Dangers of false advertising The Simpsons Crucible at 40 Bombay Bicycle Club
All The Young Cover and photo: Ed Miller
ll the Young joined Fuse in Interval’s beer garden for a fantastic live session and for a quick chat. Sat at a bench on an uncharacteristically hot day in early October, Ryan and Jack Dooley, from Stoke-on-Trent’s All the Young, are enjoying the last of the summer weather. Ryan’s signature, but nevertheless unnecessary, sunglasses are finally being put to good use. When it comes to musical influences Ryan says the inspiration comes from “bands that matter. “A lot of the bands that influence us have been headlining festivals this year but they haven’t brought anything out, they’re still at the top of the bill. There aren’t enough young bands that are stepping up to that kind of level anymore.” ‘For example Pulp headlined Leeds this year. And bands like the Cure, the Smiths. Just really
good bands that had something to say and spoke to people; I don’t think there’s enough of that around atthe moment’ It’s this ‘lack’ of young bands and an urge to say something themselves that the Dooley’s say drove them to form All the Young. “We kind of formed this band out the frustration of not having the band that we wanted” Jack says. “We made the kind of record we want in our collections. If I wasn’t in this band, I’d probably be sat at home waiting for this band.” It’s big talk from the Stoke based four-piece, but there’s a huge amount of determination behind the bravado. The band has seen increasing amounts of media attention resulting in them landing a support slot with Pigeon Detectives on their next tour. “It’s
a great slot to have” Jack says, “it’s just going to be rooms full of people who just want to see raw live music done right. I think we’ll have a really good time on that tour.” More recently, the band have been announced as supports for the Kaiser Chiefs UK tour too, which kicks off next year. Inevitably, a lot of people are waiting for an album. “It’s all been recorded, just needs to be mixed” Ryan reports. The album was recorded in Vancouver, understandably an exciting step for such a young band. “It was a really good experience, especially working with Garth [Richardson] you know? He’s just so into his rock music” Discussion quickly turns towards Garth’s father, Jack Richardson, who sadly passed away ear-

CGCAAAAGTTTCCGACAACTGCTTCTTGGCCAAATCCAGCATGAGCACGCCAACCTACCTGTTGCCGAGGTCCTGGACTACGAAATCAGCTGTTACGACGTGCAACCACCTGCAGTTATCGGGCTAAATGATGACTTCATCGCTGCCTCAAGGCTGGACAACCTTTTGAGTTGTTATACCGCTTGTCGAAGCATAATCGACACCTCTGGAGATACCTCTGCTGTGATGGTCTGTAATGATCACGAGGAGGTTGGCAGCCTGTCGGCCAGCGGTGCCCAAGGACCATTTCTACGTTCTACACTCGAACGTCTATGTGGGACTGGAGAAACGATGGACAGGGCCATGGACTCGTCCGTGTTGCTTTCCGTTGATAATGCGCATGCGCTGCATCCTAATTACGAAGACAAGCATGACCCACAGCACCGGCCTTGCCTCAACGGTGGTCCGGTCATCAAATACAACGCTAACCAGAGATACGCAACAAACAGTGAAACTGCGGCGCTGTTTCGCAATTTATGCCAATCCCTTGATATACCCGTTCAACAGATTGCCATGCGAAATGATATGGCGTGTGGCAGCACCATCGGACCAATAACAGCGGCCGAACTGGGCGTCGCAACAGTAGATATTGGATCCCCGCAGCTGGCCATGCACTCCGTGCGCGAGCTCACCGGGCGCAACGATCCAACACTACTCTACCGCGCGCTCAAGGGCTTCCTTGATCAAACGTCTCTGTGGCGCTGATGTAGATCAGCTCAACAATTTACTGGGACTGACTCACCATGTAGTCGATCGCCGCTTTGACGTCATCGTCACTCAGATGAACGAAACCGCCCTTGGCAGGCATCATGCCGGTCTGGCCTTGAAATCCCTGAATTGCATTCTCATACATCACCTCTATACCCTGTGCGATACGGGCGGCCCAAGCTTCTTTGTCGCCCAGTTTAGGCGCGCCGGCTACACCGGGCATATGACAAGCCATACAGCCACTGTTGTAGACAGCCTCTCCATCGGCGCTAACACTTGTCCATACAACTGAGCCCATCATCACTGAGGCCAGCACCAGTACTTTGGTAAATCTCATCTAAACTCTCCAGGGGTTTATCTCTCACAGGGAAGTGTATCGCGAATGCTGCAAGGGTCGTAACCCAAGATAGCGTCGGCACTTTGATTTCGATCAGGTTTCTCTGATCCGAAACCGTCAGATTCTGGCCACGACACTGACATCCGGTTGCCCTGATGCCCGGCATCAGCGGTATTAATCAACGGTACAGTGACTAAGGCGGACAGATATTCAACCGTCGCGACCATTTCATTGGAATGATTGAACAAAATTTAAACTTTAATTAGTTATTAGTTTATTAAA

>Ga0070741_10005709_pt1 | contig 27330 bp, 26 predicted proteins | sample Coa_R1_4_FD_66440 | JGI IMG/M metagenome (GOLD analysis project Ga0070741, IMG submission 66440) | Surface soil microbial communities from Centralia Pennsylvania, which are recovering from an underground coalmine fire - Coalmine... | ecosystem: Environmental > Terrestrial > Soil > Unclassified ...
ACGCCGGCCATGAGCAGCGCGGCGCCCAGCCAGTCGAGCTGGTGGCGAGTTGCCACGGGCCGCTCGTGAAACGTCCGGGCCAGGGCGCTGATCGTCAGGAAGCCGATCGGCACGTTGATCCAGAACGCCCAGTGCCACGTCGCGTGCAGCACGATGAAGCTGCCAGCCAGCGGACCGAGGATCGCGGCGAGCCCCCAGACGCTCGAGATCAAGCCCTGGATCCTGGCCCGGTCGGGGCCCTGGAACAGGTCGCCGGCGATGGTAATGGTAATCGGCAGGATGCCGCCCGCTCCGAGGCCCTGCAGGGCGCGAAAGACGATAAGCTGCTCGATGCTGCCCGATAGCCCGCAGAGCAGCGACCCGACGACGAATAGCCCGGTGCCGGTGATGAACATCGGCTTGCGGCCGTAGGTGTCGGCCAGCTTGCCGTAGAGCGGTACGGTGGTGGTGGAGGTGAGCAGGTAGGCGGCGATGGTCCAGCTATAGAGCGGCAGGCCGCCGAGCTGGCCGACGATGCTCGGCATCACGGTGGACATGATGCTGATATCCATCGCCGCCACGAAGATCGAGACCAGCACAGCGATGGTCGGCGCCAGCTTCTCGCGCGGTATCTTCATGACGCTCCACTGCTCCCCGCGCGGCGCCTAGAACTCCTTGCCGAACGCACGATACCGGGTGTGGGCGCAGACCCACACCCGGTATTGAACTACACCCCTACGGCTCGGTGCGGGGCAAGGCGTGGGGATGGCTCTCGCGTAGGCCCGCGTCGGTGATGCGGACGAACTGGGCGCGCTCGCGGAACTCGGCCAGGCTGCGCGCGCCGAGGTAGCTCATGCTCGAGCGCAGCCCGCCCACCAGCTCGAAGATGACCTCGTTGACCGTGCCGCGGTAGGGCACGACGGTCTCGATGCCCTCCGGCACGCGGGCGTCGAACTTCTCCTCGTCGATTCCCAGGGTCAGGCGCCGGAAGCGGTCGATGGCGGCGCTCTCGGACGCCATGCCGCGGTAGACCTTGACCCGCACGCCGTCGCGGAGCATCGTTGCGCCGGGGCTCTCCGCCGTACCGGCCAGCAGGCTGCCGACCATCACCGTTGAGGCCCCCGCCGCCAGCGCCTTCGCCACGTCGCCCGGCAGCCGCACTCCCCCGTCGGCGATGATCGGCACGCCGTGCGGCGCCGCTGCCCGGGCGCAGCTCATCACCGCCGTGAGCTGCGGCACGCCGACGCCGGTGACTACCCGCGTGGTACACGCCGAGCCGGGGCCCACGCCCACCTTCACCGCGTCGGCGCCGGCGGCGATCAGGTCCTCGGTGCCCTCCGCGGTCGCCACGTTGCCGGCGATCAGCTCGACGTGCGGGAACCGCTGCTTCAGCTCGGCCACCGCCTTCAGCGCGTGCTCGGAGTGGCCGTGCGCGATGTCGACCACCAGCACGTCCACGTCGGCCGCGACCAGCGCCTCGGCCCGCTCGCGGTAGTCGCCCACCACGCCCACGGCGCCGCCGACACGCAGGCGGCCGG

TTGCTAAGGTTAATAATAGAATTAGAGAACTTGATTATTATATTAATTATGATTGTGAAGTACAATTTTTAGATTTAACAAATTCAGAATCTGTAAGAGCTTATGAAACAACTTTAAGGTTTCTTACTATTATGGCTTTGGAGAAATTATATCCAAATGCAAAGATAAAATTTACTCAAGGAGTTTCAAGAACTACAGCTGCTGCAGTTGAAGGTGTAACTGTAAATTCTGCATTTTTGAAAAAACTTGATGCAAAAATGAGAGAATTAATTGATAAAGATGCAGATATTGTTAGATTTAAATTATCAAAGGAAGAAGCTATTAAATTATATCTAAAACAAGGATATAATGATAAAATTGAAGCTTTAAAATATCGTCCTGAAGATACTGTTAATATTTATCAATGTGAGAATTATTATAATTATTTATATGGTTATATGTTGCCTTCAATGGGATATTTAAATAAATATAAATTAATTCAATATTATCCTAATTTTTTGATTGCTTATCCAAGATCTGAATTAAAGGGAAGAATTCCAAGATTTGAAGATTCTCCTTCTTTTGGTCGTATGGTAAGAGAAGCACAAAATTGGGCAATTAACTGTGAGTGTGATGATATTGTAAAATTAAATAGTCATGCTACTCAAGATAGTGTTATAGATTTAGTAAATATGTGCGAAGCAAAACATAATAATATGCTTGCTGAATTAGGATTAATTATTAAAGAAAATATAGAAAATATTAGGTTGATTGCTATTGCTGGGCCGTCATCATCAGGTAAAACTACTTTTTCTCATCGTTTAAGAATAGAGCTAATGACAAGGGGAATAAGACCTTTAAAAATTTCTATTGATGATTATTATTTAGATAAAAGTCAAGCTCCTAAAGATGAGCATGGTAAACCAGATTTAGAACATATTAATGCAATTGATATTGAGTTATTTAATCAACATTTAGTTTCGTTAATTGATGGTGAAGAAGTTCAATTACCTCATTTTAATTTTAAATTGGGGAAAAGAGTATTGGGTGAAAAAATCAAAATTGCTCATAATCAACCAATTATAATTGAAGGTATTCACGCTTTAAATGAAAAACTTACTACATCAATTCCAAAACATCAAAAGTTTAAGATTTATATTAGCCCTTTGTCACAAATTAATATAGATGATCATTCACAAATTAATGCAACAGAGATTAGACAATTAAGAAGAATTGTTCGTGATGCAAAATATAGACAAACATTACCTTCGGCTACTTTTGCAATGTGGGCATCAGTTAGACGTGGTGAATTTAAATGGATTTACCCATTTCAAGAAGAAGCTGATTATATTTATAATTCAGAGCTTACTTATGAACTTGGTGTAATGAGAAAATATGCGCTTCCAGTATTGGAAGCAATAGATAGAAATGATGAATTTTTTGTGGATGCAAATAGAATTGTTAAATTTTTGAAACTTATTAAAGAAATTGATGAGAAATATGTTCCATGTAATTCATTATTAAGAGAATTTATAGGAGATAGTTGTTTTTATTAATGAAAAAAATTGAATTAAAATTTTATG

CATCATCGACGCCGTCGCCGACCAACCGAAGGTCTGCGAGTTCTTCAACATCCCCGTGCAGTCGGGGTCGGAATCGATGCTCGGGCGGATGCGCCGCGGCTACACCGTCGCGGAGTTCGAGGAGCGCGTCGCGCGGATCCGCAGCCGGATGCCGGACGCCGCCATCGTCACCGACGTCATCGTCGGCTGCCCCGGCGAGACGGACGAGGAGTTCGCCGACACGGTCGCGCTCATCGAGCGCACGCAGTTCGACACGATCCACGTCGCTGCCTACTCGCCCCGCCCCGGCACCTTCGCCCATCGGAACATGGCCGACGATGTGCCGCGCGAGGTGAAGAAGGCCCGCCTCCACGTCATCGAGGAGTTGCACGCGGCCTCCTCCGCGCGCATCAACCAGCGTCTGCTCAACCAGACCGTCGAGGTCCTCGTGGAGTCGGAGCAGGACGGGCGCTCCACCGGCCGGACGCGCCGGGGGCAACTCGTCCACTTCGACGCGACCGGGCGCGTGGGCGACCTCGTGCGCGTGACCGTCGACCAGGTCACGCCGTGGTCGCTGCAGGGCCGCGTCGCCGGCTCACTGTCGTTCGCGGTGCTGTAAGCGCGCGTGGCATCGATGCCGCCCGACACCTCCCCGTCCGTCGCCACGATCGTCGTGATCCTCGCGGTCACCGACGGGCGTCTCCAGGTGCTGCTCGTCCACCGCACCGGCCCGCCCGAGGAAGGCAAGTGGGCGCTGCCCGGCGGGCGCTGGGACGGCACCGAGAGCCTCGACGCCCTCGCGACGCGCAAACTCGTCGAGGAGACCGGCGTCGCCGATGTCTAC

lier this year. Ryan and Jack talk excitedly about him, they seem genuinely honoured to have worked with Garth, and became increasingly lively as they talked about Jack Richardson’s recording achievements. “The pedigree of production was just...” Ryan jumps in before Jack could finish his sentence, “He was the man behind Guess Who... Garth taught us a lot.” For brothers they keep the bickering to a minimum. Brothers in bands have a bad history, from Oasis’ Gallaghers to Dire Straits’ Knopflers to The Kinks’ Davies. It’s not like that for All the Young yet though, apparently. “It may well change by
PARANORMAL ACTIVITY COMPETITION
Friday October 21 2011
The Paranormal Activity franchise continues with this third outing from Paramount Pictures. Oren Peli and Jason Blum return to produce the highly secretive feature, with Catfish’s directing duo of Henry Joost and Ariel Schulman taking on the helming duties. The film’s website is www.paranormalactivity3.co.uk
To celebrate the release of Paranormal Activity 3 (15) on October 21, Paramount are offering an amazing prize bundle. One lucky winner will recieve: DVDs of the first two Paranormal Activity films 1 x Official T-Shirt 1 x Poster 1 x Bottle Opener 1 x Pen All you have to do is answer this question: Q. In what year does Paranormal Activity 3 take place? Email your answer to Competition@Forgetoday.com by 6pm on Friday October 28 for a chance to win. Good luck! © 2011 Paramount Pictures. All Rights Reserved.